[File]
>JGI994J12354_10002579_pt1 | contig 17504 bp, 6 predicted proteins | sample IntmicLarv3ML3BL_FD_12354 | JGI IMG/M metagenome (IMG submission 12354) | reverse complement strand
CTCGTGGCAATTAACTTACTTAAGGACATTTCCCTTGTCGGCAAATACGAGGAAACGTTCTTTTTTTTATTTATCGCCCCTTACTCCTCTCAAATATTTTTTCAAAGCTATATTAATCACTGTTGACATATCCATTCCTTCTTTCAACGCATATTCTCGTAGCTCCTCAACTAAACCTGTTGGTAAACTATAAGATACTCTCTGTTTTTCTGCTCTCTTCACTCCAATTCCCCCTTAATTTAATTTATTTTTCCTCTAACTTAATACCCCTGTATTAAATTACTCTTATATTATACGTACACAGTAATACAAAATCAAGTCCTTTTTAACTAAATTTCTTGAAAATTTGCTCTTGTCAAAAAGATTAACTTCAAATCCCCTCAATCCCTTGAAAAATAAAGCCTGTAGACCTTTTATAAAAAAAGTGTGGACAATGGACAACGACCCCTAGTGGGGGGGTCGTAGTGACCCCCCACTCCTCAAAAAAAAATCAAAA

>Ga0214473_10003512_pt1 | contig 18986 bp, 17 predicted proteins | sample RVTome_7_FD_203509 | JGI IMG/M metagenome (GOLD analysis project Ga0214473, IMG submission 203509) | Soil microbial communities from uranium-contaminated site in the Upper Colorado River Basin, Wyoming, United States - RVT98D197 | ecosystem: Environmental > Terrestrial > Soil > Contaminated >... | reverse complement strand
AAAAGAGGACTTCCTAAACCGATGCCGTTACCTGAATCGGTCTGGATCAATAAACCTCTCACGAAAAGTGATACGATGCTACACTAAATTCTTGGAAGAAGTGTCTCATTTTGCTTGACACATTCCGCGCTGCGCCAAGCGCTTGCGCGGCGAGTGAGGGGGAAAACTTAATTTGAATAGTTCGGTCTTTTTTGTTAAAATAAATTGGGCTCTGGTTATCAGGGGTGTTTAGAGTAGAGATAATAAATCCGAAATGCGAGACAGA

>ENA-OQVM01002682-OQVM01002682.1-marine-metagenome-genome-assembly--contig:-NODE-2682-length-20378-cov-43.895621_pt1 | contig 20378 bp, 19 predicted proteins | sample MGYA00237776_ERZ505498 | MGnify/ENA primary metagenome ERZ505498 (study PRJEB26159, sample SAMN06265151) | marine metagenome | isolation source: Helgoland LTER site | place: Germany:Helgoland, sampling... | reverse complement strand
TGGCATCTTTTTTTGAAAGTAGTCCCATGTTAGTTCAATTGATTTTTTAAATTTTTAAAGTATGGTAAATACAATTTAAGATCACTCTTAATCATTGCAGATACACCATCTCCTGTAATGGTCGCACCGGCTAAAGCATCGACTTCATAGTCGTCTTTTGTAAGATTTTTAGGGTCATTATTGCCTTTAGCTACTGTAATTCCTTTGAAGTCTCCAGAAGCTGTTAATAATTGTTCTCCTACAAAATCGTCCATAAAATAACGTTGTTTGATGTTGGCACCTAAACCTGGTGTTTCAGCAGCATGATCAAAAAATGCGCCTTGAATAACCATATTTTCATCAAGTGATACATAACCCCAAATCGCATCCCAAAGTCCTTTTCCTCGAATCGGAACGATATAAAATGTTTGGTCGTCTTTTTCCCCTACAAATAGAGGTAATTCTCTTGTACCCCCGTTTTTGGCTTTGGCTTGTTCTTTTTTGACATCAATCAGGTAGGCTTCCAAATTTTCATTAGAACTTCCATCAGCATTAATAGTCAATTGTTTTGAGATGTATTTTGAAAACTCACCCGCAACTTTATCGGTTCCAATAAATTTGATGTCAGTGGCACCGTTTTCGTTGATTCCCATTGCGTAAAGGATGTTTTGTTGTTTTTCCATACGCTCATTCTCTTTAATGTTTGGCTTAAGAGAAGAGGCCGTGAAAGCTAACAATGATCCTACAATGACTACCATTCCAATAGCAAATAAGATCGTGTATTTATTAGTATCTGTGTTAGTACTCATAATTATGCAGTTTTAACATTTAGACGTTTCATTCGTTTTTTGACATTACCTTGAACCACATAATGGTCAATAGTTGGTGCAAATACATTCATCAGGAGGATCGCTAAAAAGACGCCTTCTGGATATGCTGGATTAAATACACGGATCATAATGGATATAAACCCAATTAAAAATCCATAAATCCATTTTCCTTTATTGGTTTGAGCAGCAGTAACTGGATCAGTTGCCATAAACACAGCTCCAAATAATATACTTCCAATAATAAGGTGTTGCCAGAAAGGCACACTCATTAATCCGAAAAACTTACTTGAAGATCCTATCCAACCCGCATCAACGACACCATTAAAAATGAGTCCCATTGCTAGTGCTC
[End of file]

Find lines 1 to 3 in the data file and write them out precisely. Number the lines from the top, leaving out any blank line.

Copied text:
>JGI994J12354_10002579_pt1 | contig 17504 bp, 6 predicted proteins | sample IntmicLarv3ML3BL_FD_12354 | JGI IMG/M metagenome (IMG submission 12354) | reverse complement strand
CTCGTGGCAATTAACTTACTTAAGGACATTTCCCTTGTCGGCAAATACGAGGAAACGTTCTTTTTTTTATTTATCGCCCCTTACTCCTCTCAAATATTTTTTCAAAGCTATATTAATCACTGTTGACATATCCATTCCTTCTTTCAACGCATATTCTCGTAGCTCCTCAACTAAACCTGTTGGTAAACTATAAGATACTCTCTGTTTTTCTGCTCTCTTCACTCCAATTCCCCCTTAATTTAATTTATTTTTCCTCTAACTTAATACCCCTGTATTAAATTACTCTTATATTATACGTACACAGTAATACAAAATCAAGTCCTTTTTAACTAAATTTCTTGAAAATTTGCTCTTGTCAAAAAGATTAACTTCAAATCCCCTCAATCCCTTGAAAAATAAAGCCTGTAGACCTTTTATAAAAAAAGTGTGGACAATGGACAACGACCCCTAGTGGGGGGGTCGTAGTGACCCCCCACTCCTCAAAAAAAAATCAAAA

>Ga0214473_10003512_pt1 | contig 18986 bp, 17 predicted proteins | sample RVTome_7_FD_203509 | JGI IMG/M metagenome (GOLD analysis project Ga0214473, IMG submission 203509) | Soil microbial communities from uranium-contaminated site in the Upper Colorado River Basin, Wyoming, United States - RVT98D197 | ecosystem: Environmental > Terrestrial > Soil > Contaminated >... | reverse complement strand